SIX GREAT CHRISTMAS GIFTS

Posted: November 14, 2018 in Christmas Thoughts, Parenting, Uncategorized
Tags: , , , , , , , , , ,

howtoapplyga

Need some ideas for gifts this Christmas? In your quest to find that “perfect gift” for someone, you probably won’t find these in a store or in your online shopping cart, but they should be on everyone’s list nonetheless. I hope these six gifts give you a ton of ideas and most importantly, I hope they will add JOY and SIGNIFICANCE to your Christmas season.

1. The Gift of Simplicity. 

Americans are in the habit of trying to out-PACE, out-SPEND, and out-DO each other. We are in the habit of extravagance. Most of us are over-extended in both time and money. This is why the holidays are often a more stressful time for many families. Maybe it’s time to shift gears this season and practice a simple Christmas.

To know what a ‘simple Christmas’ looks like, I suggest taking your family on a missions trip to Mexico (or any third world country). You will certainly gain a new perspective on ‘needs’ vs. ‘wants’. One year in Mexico, a woman broke down in tears because we gave her a solar-powered light for her home. She had never had “light” at night before! She was ecstatic because they could extend their day by several hours. Most mission-trip experiences will teach some important lessons: 1) a newfound appreciation for the things we HAVE (contentment). 2) You CAN be truly happy/content with LESS.

Remember, we “set the pace” for our children. If we are continually busy, if we are  overly-extravagant gift-givers, they will be too. (Our values are more caught than taught). Sometimes, we are so hurried and hustled, we don’t even enjoy the family events we’re doing in the first place. We are grumpy. We are tired. Instead, take time to relax & savor the season. Enjoy the moments. Soak it up. Create some margin in your calendar and with your finances. Try not to get caught up in trying to ‘outdo’ yourself year after year. Don’t get caught up in ‘comparing’ with other families and their spending habits. This can be overwhelming and exhausting. Here are some questions you can ask yourself on keeping it simple:

  • Will I regret this (purchase, appointment, event) later?
  • Will this deplete or return my energy?
  • Will this stretch/stress my finances?
  • Will this tax my schedule?
  • Is this good timing (or are we forcing it)?
  • Will this create more/less margin for my family?

If we’re not careful, we crowd so much IN, that we unintentionally crowd Jesus OUT. Keep your FOCUS and keep it SIMPLE this Christmas. Fewer gifts. More ‘experiences’. A less-hectic schedule. Remember, to truly capture the “reason for the season”, sometimes ‘less’ is ‘more’. Oh and by the way, this IS NOT A POPULAR practice! Your family and friends will think you’re nuts. But chances are, you’ll get more sleep, more joy and more fulfillment from the holiday season than ever before. (and it won’t take nearly as much time to clean-up afterward). Here are some ideas for a ‘simple Christmas’:

  • Limit the number of gifts you exchange to three per person. (Jesus received three gifts from the Magi)
  • Tell extended family members you will forego exchanging gifts for this season.
  • Limit your decorating to ONE TREE; and only one box of items for the inside, & one box for the outside of your house. (sorry, Clark Griswold–take this season off)
    • Or, ONLY put up a tree and a Nativity set.
      • (read “The Reason for the Season” in this blog for another perspective)
  • Set a boundary for the number of evening commitments you make as a family & stick to it! Learning to say NO takes discipline (you can’t get time back)
  • Whatever your budget was for last Christmas, cut it in HALF!

I recommend the book Simple Christmas for further resources on this subject.

2. The Gift of Generosity.  

Christmas is known as the “season of giving”, but sometimes that gets lost in our consumer-driven culture. Nobody wants to be selfish, but sometimes we need a little help when it comes to thinking of and prioritizing others first. What are some ways you can be generous? What are some ways you can focus more on giving than receiving? How can you instill the core value of giving to your kids? How can you intentionally think “outward” vs “inward”?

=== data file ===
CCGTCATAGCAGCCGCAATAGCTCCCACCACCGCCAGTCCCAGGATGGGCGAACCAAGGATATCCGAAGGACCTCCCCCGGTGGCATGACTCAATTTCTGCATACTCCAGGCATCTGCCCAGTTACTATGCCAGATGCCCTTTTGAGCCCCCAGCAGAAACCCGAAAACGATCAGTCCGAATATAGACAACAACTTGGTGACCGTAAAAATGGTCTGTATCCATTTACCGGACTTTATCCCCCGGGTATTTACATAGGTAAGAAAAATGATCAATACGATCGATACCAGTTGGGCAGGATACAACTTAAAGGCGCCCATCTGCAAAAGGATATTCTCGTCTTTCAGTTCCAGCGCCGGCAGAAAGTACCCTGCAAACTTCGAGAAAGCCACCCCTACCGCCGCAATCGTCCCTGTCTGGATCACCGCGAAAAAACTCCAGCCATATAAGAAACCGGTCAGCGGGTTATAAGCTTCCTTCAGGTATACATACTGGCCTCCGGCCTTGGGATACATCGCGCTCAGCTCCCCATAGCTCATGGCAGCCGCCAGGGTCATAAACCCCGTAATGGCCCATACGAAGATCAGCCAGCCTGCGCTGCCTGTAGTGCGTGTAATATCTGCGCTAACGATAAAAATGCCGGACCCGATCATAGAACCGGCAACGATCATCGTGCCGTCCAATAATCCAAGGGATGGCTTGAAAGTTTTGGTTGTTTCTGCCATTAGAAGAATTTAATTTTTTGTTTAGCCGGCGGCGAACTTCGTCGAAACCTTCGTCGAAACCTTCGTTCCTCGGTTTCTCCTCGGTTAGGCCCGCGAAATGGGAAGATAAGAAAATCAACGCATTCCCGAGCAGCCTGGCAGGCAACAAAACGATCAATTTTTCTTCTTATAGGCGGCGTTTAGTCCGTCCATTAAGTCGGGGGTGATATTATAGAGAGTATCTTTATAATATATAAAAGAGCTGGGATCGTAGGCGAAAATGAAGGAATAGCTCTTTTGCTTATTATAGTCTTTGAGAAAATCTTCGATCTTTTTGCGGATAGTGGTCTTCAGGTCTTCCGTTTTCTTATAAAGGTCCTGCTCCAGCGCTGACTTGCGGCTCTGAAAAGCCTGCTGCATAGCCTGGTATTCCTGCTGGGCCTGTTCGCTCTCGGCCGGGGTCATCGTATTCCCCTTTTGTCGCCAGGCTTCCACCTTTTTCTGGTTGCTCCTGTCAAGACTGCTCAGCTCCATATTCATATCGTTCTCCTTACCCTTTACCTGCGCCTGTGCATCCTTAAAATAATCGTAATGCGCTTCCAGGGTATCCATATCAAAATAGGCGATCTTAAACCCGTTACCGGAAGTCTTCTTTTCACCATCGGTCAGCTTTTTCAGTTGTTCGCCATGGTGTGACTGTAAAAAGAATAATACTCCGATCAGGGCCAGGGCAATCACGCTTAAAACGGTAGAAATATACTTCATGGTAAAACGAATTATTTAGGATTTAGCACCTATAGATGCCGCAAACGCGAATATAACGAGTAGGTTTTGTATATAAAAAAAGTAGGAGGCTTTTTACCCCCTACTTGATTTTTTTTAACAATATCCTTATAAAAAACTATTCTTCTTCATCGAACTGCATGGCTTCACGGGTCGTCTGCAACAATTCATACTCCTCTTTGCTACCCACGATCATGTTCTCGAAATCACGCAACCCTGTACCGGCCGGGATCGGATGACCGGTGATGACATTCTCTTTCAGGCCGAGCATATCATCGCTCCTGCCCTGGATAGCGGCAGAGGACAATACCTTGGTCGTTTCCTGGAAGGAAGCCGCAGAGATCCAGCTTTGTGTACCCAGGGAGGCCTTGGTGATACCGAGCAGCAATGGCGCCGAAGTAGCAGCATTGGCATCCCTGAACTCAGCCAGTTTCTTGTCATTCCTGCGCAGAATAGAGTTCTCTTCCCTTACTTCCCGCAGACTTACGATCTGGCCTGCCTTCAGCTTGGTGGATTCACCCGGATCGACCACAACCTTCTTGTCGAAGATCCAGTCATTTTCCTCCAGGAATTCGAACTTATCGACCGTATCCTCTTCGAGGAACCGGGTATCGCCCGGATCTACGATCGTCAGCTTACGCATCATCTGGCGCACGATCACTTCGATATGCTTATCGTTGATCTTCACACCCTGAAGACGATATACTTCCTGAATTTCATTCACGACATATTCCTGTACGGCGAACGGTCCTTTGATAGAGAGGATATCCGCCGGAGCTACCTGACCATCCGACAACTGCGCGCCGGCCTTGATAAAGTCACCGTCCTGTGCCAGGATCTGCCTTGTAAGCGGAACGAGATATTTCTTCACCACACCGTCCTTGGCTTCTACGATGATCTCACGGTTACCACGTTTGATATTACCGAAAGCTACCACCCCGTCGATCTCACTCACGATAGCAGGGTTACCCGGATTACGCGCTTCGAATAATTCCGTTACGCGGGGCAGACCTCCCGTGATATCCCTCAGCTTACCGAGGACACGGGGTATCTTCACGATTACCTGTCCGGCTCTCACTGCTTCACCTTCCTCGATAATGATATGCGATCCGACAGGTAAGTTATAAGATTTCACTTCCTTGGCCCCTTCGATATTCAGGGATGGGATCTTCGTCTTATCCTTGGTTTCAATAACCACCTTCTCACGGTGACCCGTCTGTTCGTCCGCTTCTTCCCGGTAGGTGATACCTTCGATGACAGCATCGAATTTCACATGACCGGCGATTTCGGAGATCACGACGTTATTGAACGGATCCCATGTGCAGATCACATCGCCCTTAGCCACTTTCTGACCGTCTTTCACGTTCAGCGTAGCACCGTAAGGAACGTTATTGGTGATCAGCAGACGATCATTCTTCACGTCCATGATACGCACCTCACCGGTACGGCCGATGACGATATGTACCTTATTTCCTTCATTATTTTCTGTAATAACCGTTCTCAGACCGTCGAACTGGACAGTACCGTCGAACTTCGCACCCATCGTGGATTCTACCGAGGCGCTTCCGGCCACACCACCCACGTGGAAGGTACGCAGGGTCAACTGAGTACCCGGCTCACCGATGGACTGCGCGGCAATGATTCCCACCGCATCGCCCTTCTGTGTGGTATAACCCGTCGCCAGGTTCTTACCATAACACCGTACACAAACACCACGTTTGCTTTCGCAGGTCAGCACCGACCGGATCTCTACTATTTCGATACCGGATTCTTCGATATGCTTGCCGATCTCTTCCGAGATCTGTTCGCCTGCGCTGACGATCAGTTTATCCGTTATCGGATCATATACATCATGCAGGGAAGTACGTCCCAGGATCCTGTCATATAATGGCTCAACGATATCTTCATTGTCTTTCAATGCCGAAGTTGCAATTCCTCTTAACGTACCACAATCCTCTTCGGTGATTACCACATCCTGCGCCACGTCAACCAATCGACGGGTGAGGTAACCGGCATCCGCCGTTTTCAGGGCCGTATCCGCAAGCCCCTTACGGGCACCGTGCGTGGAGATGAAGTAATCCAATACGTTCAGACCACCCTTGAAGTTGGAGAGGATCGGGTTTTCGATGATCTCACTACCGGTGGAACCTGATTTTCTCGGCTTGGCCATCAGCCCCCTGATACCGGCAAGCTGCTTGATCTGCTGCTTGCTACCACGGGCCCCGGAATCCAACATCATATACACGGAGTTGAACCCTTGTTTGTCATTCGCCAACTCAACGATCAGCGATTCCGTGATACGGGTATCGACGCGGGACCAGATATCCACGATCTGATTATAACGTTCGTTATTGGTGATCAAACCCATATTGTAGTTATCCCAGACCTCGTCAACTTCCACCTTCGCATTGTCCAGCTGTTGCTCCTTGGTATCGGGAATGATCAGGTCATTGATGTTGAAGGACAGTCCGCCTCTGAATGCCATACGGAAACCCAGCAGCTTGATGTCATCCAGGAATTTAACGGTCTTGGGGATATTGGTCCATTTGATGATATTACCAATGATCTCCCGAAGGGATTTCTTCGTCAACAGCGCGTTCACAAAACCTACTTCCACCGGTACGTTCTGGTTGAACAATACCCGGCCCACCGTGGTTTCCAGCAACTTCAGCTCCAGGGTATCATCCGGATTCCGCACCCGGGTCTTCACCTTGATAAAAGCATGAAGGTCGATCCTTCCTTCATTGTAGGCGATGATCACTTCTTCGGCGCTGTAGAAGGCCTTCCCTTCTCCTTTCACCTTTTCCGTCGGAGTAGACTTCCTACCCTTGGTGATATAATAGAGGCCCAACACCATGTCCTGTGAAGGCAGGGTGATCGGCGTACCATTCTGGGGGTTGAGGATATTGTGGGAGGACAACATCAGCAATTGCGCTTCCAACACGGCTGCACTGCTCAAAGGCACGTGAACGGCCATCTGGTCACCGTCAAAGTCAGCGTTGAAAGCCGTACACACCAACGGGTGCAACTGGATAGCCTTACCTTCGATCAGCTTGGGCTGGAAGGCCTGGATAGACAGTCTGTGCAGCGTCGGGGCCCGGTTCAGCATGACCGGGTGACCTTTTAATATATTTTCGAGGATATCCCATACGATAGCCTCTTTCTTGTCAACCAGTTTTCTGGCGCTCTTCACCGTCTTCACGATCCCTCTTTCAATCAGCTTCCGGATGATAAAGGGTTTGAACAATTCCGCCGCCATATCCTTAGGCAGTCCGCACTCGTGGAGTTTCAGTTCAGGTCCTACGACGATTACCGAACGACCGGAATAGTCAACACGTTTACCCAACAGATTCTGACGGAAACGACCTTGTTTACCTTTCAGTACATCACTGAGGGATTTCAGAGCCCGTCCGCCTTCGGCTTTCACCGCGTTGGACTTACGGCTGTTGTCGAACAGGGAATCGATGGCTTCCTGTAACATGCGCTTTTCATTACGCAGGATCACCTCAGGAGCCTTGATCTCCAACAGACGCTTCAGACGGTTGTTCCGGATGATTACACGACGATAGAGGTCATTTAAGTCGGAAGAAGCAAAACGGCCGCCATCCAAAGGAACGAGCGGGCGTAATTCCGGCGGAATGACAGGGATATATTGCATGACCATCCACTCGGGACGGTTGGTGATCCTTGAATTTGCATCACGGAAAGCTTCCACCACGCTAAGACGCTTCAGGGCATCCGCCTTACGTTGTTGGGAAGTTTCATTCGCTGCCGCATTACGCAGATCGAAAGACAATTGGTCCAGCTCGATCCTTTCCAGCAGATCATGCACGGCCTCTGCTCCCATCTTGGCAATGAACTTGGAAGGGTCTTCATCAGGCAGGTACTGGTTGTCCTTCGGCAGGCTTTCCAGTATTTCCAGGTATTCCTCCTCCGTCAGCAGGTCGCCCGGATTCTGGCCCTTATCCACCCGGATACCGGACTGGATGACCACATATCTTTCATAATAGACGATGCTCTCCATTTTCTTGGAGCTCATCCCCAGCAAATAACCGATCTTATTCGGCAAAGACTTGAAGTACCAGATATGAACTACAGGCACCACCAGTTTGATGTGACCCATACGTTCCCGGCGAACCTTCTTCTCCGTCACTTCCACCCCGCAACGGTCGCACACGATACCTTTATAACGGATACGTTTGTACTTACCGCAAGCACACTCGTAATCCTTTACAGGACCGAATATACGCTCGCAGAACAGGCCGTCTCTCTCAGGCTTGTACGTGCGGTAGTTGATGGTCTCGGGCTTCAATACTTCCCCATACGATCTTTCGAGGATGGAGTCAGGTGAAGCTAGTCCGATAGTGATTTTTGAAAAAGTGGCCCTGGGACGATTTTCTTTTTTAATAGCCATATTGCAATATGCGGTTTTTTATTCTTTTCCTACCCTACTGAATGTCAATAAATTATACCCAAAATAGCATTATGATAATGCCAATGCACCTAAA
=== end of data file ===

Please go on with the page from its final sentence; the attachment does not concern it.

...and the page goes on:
Here are some suggestions on adopting generosity this Christmas:

  • Set a standard that you will spend more to bless another family than you do on gifts for your own family. (this may radically change your perspective/priority on spending)
  • As a family, save your change for a year and give it to help someone at Christmas.
  • Give each child a budget & and have them buy a gift for their siblings.
  • Sponsor a family through Angel Tree,
  • Sponsor a child through Compassion International.
  • Start a “pay it forward” chain at a fast food restaurant for lunch or at a Starbucks (pay for the person behind you)
  • Pre-pay for someone’s groceries or go to a store and tell the cashier you will pay for the next person’s entire bill. Go to the layaway department at a toy store and pay for the toys set aside anonymously.
  • Write Christmas cards and deliver them to a Senior Care home.
    • Go Christmas caroling at a Senior Center (pick 2-3 short songs and go room to room–they don’t care if you have a good voice or not)
  • Sponsor a foster family/Group home
  • Ask your church if there is a family you can bless anonymously.
  • Serve at a local food bank or homeless shelter

Every year, we set aside a sum of money and choose a family to ‘bless’. Usually, we give the gifts and/or money to the designated person or family sometime in late November or early December. Then, we set a sealed envelope on our tree and before we open ONE gift on Christmas morning, we will open the envelope and read to our family how we were able to help someone. This is one of the kids’ highlights every Christmas! Last year, we chose to sponsor a child from Compassion International, so we read her biography and wrote letters to her on Christmas morning. Since Christmas truly is the ‘season of giving’, giving the gift of generosity will keep this principal at the forefront of every Christmas.

3. The Gift of Recycling.

For some reason, the art of “re-gifting” gets a “bad rap”. But for families on a budget, this can be a lifesaver. One year when our kids were little, we knew we weren’t going to be able to afford many gifts. So in October, we took some of their toys that were a little ‘worse for wear’ out of their room. Over the next month, we cleaned them, replaced missing/broken parts, put in new batteries and put them all under the tree on Christmas morning. They had so many toys, they didn’t even notice a few were missing! On Christmas morning, they walked into the room amazed and excited to see all their shiny ‘new’ toys under the tree! Here are a few other ways to stretch your dollar this Christmas…

  • Have a garage sale (de-clutter) & use the money to buy gifts
  • Shop for your family gifts at a second-hand store
  • Look for household items you can ‘repurpose’ & re-gift. (Pinterest has tons of ideas)
  • Use your craft skills to ‘make’ all your gifts (nothing beats that personal touch)
  • Sell larger items on OfferUp or trade for items you want.
  • Buy gifts a year in advance (after-Christmas sales) this takes extreme discipline and forethought